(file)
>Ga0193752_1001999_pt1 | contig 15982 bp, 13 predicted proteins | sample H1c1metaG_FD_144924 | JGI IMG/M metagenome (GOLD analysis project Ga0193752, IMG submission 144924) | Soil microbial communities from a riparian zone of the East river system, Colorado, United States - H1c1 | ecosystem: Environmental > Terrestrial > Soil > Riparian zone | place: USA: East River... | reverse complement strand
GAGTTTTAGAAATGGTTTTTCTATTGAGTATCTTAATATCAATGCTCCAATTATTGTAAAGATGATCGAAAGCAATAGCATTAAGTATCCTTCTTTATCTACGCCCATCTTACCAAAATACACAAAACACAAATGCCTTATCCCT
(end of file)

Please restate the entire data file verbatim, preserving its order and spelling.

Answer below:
>Ga0193752_1001999_pt1 | contig 15982 bp, 13 predicted proteins | sample H1c1metaG_FD_144924 | JGI IMG/M metagenome (GOLD analysis project Ga0193752, IMG submission 144924) | Soil microbial communities from a riparian zone of the East river system, Colorado, United States - H1c1 | ecosystem: Environmental > Terrestrial > Soil > Riparian zone | place: USA: East River... | reverse complement strand
GAGTTTTAGAAATGGTTTTTCTATTGAGTATCTTAATATCAATGCTCCAATTATTGTAAAGATGATCGAAAGCAATAGCATTAAGTATCCTTCTTTATCTACGCCCATCTTACCAAAATACACAAAACACAAATGCCTTATCCCT